February 6, 1909
Good roads are absolutely necessary to the successful sailing of airships or aeroplanes. That is the reason there are so few aeroplanes. That is what Henry Laurens Call of Girard, Kas., says, and what he doesn't know about airships isn't worth kinowing. In the first place the so new fangled aeroplanes, or airships, must first acquire a speed of thirty miles an hour along a road or a specially constructed track before they can rise into the air, he says. Mr. Call is building a new airship or aeroplane in Girard, Kas., and he also is constructing a mile of roadway in the nature of a boulevard. On this he expects to start the new ship sailing.
If one of these aeroplanes breaks down in a country where the roads are bad and where it is sandy, then it will be necessary to hitch a team of horses to it to pull it out where it may sail again. It will require the assistance of horses until the "relief ships" are intended to sail around a crippled airship like a fishhawk around a lake, making a dive down after it, lift it into the air and sail away to the repair shops with it.
The new aeroplane or airship Mr. Call is preparing to build will have an observation apartment, sleeping apartments for passengers, dining room and a gasoline cooking stove. Pancakes will not be on the bill of fare. They are too heavy. The new ship will be constructed of aluminum, will weigh only 1,500 pounds and preparations are being made to manufacture thousands of them for commercial use, to be in active competition with the railroad passenger departments. It will take up where it is cool in summer and down where it is warm in winter.
Henry Laurens Call of Girard, Kas., the only man who owns a caged airship in this part of the country, was at the Coates house in Kansas City yesterday and will be here today and tomorrow. He is returning to Girard from the East, where he went to purchase aluminum and other materials for the manufacture of airship No. 2. He also is purchasing equipment for a machine shop, which will be one of the additions to the airship building and repair plant at Girard.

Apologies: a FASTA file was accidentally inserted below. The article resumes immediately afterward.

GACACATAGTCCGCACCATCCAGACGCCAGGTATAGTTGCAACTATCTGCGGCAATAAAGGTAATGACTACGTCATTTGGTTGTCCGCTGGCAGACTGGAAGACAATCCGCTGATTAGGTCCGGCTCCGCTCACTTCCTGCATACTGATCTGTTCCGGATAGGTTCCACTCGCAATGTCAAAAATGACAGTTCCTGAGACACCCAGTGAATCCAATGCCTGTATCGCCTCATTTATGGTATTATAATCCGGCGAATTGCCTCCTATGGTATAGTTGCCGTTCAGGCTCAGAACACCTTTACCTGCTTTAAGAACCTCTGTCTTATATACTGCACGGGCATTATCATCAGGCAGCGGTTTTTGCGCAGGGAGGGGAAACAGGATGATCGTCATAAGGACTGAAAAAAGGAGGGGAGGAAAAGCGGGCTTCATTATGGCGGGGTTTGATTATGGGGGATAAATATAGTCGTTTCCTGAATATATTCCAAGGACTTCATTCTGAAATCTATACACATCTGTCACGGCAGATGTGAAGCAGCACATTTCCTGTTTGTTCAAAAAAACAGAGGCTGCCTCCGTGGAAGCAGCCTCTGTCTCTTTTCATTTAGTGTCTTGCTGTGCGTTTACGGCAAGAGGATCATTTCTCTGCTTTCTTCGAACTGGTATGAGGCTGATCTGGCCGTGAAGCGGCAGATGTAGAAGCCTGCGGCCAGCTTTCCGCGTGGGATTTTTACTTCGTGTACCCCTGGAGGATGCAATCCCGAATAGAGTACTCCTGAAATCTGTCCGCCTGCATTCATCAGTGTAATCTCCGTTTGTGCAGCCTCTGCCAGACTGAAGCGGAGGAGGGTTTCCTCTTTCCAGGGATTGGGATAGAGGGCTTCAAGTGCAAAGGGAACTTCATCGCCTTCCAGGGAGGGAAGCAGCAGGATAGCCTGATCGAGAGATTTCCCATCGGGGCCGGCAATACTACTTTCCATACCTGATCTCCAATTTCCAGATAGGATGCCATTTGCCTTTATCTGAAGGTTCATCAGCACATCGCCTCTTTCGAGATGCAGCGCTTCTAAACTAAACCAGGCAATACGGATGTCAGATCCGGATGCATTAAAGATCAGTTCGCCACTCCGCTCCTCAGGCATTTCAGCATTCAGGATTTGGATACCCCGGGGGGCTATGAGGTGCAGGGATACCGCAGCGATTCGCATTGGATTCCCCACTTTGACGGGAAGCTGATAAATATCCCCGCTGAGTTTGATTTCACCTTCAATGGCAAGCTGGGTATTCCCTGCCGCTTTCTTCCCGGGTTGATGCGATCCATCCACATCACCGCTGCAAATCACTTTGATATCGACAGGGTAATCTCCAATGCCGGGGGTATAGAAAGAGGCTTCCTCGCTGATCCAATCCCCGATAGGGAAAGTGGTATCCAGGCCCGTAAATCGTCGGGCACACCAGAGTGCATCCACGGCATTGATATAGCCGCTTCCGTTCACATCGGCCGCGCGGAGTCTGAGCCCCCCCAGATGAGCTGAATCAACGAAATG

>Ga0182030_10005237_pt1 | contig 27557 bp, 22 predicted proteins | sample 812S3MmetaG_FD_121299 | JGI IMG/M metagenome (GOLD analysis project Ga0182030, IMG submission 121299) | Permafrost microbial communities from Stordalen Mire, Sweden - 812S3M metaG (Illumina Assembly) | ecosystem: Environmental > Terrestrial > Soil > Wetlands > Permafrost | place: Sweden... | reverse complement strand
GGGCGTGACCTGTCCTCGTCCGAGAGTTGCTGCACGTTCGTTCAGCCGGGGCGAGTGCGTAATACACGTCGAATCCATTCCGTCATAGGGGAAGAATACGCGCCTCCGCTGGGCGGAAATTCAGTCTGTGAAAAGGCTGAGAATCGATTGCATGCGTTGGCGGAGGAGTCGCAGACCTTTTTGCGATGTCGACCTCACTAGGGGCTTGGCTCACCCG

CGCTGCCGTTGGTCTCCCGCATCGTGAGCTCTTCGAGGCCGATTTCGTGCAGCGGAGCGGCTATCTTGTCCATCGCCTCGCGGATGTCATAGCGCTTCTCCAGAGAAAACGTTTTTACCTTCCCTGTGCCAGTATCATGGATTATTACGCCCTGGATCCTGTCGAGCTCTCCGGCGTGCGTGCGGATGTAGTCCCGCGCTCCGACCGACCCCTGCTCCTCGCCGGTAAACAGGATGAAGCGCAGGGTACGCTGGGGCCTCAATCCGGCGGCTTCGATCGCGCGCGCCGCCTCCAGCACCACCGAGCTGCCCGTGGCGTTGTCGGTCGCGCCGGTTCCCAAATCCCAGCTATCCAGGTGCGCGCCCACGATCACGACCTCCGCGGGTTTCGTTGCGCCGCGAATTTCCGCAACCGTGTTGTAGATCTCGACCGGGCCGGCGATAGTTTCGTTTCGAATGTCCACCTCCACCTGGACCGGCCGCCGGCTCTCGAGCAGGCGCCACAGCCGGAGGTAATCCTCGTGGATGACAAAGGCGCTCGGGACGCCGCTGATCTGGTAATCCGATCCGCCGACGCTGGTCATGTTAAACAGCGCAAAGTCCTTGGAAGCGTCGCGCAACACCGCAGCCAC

"That was a fake story sent out about the wind wrecking the shed in which my airship is stored at Girard," Mr. Call said yesterday. "The ship was damaged very little and $75 will repair the damage. I have employed an expert gasoline motor engineer to take charge of the shop at Girard, and we are going to manufacture aeroplanes and airships that will sail. We are not going to manufacture them for sale. We will only lease them. First we will start a line between Kansas City and St. Louis as an experiment, and inside of six months we will put the passenger trains out of business.
Mr. Call then explained why that airship he owns at Girard has never sailed.
"There are too many trees in Girard, and the roads are not very good," he said. "I have never been able to get up a speed of more than 18 miles per hour on the roads near Girard on my aeroplane, and it is necessary to get up a speed of thirty miles an hour before the ship will rise in the air. Wright brothers, who have made such a success of their aeroplane in France are nothing more than trick bicycle riders. No one else could take their ship and run it like they can. It took them seven years to learn the trick of riding that machine. That is too long for an apprentice airship chauffeur to serve. It isn't good for practical purposes. The thing we are trying to accomplish is to make a simple aeroplane which anyone can operate who understands a gasoline engine."
Mr. Call modestly said that he is not attempting anything original. "I am availing myself of what has been accomplished," he said.